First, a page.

Commentary on contemporary and historical issues related to Confederate Heritage.
|The U.S.S. Sachem is seen here in the Battle of Sabine Pass, 8 September 1863. (US Naval Historical Institute)|
[EDITOR"S NOTE: From the Official Records of the Union and Confederate Navies in the War of the Rebellion, Series 1, Volume 19, pages 396-398.)
Acting Master, Commanding.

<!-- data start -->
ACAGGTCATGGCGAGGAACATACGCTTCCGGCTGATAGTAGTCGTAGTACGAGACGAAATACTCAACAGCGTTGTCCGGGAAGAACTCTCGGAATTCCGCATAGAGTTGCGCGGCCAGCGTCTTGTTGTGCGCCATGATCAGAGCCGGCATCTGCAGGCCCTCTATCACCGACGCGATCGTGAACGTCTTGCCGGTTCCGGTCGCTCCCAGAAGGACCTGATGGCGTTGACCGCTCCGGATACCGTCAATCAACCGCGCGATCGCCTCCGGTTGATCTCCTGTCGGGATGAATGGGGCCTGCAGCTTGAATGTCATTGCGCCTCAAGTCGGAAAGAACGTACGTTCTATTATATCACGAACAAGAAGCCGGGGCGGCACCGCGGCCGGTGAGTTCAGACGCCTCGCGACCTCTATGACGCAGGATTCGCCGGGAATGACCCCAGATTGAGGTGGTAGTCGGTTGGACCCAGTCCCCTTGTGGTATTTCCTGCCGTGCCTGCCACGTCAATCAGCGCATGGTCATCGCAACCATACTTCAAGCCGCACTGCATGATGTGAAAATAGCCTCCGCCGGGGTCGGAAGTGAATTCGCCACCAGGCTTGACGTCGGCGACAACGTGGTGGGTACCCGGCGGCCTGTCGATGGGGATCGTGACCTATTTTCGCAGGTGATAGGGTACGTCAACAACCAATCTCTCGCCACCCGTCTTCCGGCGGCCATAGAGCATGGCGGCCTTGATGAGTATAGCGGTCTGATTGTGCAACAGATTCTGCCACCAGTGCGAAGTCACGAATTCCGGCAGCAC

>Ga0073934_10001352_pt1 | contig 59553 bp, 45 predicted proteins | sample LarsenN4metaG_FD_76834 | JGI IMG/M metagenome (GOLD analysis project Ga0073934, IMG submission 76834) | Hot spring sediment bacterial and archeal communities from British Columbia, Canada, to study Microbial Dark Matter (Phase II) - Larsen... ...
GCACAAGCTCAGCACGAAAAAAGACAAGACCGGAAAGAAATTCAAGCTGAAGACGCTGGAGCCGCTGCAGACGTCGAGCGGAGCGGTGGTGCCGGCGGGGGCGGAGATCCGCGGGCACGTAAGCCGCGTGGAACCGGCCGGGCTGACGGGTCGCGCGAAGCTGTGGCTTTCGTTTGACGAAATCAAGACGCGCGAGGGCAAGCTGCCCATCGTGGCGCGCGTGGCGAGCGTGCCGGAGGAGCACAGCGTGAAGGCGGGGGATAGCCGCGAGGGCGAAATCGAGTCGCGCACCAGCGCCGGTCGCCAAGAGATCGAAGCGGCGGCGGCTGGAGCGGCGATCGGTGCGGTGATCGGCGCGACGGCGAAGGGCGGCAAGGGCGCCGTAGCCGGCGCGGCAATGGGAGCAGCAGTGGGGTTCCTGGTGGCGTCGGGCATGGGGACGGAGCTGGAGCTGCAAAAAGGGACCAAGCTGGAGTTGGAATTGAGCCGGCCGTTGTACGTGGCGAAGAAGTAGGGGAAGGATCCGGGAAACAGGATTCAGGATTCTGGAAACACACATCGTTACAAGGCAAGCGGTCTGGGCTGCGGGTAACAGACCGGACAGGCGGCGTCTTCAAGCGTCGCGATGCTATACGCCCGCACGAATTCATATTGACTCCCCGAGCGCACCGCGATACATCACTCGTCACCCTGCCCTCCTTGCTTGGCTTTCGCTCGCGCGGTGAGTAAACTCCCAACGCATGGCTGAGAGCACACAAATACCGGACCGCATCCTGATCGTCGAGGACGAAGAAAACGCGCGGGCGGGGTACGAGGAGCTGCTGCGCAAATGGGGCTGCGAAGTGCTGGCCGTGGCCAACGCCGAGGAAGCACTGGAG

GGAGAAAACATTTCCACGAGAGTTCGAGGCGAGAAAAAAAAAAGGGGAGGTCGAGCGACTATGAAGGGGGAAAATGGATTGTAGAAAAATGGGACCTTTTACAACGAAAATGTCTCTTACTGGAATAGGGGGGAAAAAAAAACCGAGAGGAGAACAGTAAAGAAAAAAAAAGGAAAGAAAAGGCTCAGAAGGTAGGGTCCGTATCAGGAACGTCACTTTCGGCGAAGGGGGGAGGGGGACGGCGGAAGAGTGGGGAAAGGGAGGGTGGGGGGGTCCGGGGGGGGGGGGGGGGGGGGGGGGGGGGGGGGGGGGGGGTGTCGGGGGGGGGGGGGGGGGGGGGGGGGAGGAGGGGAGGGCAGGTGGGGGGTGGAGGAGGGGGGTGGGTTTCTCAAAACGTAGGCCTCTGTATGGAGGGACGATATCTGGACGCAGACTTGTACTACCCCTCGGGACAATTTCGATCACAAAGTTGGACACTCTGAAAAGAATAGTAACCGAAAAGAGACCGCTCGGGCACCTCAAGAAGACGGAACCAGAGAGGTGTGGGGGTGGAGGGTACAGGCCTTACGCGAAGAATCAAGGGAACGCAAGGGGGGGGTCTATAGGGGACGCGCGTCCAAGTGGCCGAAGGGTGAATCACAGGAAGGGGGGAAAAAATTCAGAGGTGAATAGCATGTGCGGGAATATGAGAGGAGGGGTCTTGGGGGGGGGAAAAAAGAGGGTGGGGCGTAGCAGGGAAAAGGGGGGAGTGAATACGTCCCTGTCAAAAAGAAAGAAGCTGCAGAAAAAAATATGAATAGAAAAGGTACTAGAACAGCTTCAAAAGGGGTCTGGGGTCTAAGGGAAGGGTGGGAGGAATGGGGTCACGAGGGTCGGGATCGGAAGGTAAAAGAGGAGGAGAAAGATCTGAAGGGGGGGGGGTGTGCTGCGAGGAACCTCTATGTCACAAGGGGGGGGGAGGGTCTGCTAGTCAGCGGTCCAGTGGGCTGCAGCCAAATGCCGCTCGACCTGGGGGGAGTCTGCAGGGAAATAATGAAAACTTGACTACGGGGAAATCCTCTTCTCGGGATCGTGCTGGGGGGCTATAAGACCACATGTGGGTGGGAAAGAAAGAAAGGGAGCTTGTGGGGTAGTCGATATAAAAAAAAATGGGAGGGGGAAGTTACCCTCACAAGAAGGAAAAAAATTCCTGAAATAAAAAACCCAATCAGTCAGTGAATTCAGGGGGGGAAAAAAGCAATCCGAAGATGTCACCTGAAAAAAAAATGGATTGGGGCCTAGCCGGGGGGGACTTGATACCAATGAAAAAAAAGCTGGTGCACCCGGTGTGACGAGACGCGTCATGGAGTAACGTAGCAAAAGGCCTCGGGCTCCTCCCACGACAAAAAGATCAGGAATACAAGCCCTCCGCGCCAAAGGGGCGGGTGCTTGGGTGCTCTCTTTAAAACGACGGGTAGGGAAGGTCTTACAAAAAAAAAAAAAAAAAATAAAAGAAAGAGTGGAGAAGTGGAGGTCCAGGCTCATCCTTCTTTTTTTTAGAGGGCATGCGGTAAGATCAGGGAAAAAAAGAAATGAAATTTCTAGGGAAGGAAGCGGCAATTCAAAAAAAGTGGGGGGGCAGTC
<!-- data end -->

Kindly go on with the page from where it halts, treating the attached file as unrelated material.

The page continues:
position about 1,000 yards opposite to us. From there they fired occasionally onus, but their shot fell short, while one of our men at that distance killed one of theirs. When they saw that even at that distance they were not safe against our shot, they retired still further and disappeared behind the hills. During the time the breeze had become stronger and driven their boats from shore. One came right toward us, and Captain Ireland, with 2 men, went waist deep into the water, securing her. He found one dead body and a wounded man m it, besides a good many articles clothing and arms. The other boat, whose sail was still flying, drifted toward the Gulf, and Jack Sands took a small boat, went over, and took her also. Captain Ireland then succeeded in shoving the Queen into deep water, and after securing the corpse of the man who lay shot on Mustang Island we soon afterwards made good our retreat toward Corpus Christi, where we safely landed about 9 o'clock in the morning with our whole booty.